In the total 1988 NMIHS birth population, the overall estimated infant mortality rate was 10.0 per 1000 live-born infants. However, the rate varied by poverty level and was 8.3 for infants of women with incomes above poverty level and 13.5 for women with incomes below poverty level (risk ratio {RR}=1.6 {95% CI=1.5-1.8}) (Table_2). The overall association between poverty and infant mortality was stronger for postneonatal deaths (RR=2.0 {95% CI=1.8-2.3}) than for neonatal deaths (RR=1.4 {95% CI=1.3-1.6}).

Compared with the rates for infants of mothers living above poverty level, the rates for infants of mothers living below poverty level were consistently higher among women who were married, aged greater than or equal to 18 years, received prenatal care during the first trimester of pregnancy, had greater than or equal to 12 years of education, and were either smokers or nonsmokers (Table_2). There was no relation between poverty and mortality rates for infants born to mothers aged less than or equal to 17 years or mothers who did not receive prenatal care during the first trimester of pregnancy. The association between poverty and infant mortality was stronger for infants born to white women (RR=1.5 {95% CI=1.3-1.7}) than for those born to black women (RR=1.1 {95% CI=1.0-1.3}). For blacks, while neonatal death rates were similar for infants born to women living above or below poverty level (RR=0.9 {95% CI=0.8-1.1}), postneonatal death rates were higher for infants of women living below poverty level (RR=1.6 {95% CI=1.4-1.9}).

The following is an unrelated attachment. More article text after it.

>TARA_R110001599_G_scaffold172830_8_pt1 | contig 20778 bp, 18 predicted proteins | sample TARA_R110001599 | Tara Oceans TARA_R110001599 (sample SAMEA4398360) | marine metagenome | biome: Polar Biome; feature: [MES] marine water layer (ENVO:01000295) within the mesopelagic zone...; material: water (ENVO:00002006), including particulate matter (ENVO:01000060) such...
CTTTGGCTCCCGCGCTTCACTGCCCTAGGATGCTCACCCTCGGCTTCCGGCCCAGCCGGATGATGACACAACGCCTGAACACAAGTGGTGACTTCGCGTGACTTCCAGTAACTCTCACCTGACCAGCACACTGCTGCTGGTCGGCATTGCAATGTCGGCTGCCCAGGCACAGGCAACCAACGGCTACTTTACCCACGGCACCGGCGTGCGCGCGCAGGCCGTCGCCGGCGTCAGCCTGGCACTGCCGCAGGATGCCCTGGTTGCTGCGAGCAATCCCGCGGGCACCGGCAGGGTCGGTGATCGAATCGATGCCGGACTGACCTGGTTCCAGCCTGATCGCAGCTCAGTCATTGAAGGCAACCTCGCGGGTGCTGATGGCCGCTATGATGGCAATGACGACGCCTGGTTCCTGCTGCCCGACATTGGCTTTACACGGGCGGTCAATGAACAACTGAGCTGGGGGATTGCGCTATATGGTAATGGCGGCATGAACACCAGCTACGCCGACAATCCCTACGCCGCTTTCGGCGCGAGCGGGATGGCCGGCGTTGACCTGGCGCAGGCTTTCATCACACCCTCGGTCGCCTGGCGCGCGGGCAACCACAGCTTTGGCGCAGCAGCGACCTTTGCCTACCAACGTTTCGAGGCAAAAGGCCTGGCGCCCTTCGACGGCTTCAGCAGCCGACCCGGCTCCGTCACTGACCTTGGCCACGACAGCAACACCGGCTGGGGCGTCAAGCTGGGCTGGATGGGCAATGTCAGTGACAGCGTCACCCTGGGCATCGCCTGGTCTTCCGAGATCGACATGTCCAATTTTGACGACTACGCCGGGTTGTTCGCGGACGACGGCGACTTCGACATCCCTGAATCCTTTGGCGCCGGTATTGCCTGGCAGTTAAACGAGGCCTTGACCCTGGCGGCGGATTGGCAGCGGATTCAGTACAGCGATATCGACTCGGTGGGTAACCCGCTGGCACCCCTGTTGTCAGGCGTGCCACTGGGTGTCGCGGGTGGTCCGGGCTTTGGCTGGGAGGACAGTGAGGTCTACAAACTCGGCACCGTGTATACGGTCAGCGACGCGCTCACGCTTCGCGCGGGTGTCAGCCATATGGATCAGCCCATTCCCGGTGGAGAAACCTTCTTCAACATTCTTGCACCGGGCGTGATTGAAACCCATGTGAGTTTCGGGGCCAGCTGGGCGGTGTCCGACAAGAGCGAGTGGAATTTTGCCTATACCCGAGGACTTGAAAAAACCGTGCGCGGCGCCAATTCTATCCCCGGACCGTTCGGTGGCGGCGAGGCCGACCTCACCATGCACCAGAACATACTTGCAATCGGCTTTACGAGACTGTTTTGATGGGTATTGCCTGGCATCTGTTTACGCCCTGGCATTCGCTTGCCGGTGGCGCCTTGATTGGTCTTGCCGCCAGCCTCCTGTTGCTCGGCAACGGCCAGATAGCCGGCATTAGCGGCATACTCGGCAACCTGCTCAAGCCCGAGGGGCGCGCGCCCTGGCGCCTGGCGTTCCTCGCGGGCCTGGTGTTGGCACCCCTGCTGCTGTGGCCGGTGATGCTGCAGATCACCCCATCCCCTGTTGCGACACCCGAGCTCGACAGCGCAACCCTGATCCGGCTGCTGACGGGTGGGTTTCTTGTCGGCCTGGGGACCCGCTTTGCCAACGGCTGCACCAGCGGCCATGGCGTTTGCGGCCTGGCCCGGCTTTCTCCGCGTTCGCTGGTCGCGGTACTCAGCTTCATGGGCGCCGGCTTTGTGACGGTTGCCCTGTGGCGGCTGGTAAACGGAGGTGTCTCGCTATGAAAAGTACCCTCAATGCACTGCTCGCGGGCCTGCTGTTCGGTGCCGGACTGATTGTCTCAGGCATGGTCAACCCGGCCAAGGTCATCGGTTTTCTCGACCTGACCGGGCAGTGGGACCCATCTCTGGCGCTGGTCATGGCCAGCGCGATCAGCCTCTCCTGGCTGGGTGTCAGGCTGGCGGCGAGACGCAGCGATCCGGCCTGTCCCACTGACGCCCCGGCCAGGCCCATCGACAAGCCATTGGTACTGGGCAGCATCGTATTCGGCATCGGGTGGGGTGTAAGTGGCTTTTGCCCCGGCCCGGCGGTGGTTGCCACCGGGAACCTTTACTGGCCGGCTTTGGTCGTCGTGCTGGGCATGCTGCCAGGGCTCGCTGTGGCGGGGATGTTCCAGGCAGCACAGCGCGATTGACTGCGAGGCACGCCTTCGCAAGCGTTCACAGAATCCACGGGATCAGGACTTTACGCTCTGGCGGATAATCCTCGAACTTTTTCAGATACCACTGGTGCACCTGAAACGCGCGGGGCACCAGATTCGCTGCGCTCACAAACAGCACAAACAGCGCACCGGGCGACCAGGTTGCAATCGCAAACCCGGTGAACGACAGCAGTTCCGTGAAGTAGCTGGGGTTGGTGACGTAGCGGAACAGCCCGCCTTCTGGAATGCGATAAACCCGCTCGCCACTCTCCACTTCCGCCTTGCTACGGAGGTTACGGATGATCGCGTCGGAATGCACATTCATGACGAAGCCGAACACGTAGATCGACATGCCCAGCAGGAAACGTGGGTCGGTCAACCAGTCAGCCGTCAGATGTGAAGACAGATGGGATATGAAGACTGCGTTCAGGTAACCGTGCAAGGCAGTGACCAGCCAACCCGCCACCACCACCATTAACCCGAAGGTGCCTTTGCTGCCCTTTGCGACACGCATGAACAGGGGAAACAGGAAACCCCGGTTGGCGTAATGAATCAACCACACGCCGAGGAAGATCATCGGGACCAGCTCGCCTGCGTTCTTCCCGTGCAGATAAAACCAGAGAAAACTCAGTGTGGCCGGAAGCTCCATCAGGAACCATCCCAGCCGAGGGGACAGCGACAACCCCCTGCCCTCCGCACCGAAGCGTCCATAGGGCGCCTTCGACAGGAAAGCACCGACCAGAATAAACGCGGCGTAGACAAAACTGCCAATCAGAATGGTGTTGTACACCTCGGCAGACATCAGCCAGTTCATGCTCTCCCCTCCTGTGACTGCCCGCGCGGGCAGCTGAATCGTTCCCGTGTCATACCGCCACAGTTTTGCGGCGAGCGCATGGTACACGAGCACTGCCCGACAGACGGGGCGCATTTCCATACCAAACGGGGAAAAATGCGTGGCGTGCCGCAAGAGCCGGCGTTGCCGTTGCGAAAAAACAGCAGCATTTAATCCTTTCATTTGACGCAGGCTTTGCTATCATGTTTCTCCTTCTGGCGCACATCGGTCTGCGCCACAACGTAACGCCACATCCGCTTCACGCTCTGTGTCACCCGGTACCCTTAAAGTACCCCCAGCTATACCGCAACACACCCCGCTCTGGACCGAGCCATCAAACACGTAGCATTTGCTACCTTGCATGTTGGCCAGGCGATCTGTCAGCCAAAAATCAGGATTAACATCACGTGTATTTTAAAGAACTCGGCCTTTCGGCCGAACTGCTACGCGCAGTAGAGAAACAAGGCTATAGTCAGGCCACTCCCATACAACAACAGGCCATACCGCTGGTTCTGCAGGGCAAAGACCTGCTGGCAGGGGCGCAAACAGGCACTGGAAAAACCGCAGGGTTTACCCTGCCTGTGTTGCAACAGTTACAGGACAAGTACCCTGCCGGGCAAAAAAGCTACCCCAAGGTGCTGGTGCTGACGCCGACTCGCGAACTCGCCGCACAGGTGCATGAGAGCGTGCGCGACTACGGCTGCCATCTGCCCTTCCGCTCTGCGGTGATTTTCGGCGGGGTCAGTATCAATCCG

Reported by: Infant and Child Health Studies Br, Div of Health and Utilization Analysis, National Center for Health Statistics, CDC.

Editorial Note